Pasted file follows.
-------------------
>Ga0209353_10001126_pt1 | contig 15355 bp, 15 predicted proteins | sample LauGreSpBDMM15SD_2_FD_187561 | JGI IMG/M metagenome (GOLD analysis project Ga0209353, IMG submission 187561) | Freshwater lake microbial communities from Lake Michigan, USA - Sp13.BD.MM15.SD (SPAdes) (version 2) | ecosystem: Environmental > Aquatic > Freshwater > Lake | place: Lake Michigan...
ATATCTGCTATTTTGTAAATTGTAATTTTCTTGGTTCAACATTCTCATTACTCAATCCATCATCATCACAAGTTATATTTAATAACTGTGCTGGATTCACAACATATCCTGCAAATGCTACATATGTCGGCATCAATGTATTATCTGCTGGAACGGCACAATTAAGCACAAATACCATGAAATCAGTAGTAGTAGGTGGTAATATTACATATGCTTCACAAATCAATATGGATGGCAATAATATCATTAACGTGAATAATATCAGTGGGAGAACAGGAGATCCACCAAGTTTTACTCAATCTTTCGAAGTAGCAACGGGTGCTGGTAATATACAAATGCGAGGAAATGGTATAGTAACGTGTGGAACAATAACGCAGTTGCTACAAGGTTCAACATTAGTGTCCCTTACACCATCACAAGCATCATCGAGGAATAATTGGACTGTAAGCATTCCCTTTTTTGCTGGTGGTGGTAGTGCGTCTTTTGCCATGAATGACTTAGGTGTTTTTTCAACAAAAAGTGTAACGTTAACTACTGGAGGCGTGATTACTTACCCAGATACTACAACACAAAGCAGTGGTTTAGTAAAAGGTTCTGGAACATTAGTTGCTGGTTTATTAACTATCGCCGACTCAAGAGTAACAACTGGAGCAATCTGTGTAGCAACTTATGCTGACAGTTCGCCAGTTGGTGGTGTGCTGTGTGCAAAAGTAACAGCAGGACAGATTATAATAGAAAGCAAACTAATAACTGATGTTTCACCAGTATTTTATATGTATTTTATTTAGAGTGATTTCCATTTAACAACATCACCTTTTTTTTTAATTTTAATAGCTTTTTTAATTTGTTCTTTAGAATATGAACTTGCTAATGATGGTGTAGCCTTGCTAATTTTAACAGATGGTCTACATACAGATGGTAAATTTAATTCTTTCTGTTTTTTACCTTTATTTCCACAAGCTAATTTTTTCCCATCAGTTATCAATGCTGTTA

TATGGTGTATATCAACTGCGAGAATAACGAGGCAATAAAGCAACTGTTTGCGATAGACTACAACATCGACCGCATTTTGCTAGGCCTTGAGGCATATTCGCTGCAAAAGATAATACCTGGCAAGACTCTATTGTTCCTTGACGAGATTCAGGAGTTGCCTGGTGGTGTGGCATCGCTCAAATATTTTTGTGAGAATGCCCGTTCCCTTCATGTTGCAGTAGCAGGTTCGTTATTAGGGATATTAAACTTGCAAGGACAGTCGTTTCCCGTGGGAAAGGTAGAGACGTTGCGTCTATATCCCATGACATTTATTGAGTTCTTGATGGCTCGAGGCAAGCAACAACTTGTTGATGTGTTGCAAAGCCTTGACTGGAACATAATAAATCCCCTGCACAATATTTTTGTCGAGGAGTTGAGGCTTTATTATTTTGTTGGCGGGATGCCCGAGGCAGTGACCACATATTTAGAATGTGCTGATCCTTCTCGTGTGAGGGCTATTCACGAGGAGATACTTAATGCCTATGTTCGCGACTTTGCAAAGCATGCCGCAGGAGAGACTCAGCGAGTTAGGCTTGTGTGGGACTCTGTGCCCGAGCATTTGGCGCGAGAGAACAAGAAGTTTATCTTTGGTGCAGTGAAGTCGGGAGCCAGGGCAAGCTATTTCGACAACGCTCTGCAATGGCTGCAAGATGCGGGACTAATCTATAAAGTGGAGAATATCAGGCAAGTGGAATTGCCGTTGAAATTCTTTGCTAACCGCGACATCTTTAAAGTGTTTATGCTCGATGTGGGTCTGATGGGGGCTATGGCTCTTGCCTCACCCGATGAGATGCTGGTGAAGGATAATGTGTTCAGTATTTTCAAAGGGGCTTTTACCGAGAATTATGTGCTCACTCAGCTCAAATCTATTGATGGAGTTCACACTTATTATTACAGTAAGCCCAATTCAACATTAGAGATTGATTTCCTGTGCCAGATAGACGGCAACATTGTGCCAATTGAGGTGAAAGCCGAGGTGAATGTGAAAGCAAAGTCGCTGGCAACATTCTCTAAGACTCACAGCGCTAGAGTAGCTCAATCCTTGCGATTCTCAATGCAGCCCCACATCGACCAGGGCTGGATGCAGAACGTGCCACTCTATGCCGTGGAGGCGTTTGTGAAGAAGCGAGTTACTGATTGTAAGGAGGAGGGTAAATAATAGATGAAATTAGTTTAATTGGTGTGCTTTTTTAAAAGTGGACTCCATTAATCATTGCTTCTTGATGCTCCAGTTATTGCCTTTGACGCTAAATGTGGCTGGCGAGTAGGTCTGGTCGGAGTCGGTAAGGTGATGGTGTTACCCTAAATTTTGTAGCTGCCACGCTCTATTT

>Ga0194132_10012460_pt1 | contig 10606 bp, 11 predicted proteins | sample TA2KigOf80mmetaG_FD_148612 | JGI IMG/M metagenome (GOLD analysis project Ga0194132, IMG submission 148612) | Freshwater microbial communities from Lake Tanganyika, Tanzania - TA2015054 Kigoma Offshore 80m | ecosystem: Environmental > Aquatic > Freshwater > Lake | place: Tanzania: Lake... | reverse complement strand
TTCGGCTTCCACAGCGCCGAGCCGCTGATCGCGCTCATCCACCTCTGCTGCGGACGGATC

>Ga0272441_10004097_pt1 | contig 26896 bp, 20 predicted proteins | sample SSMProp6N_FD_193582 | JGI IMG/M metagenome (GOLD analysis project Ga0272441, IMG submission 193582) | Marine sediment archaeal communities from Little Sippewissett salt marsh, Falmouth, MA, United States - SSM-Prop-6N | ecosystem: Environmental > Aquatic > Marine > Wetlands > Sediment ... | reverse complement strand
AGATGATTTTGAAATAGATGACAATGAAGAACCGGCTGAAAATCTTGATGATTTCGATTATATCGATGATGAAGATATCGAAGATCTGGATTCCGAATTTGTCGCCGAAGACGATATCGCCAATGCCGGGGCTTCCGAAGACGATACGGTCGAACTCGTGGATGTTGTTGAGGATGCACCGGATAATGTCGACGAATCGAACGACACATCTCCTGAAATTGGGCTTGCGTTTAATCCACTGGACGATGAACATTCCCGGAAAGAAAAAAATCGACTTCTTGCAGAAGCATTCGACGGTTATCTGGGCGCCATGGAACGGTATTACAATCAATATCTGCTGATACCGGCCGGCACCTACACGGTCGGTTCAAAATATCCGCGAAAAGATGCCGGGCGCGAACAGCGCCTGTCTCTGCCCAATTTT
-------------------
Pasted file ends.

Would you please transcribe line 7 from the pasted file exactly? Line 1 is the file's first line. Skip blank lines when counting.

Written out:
AGATGATTTTGAAATAGATGACAATGAAGAACCGGCTGAAAATCTTGATGATTTCGATTATATCGATGATGAAGATATCGAAGATCTGGATTCCGAATTTGTCGCCGAAGACGATATCGCCAATGCCGGGGCTTCCGAAGACGATACGGTCGAACTCGTGGATGTTGTTGAGGATGCACCGGATAATGTCGACGAATCGAACGACACATCTCCTGAAATTGGGCTTGCGTTTAATCCACTGGACGATGAACATTCCCGGAAAGAAAAAAATCGACTTCTTGCAGAAGCATTCGACGGTTATCTGGGCGCCATGGAACGGTATTACAATCAATATCTGCTGATACCGGCCGGCACCTACACGGTCGGTTCAAAATATCCGCGAAAAGATGCCGGGCGCGAACAGCGCCTGTCTCTGCCCAATTTT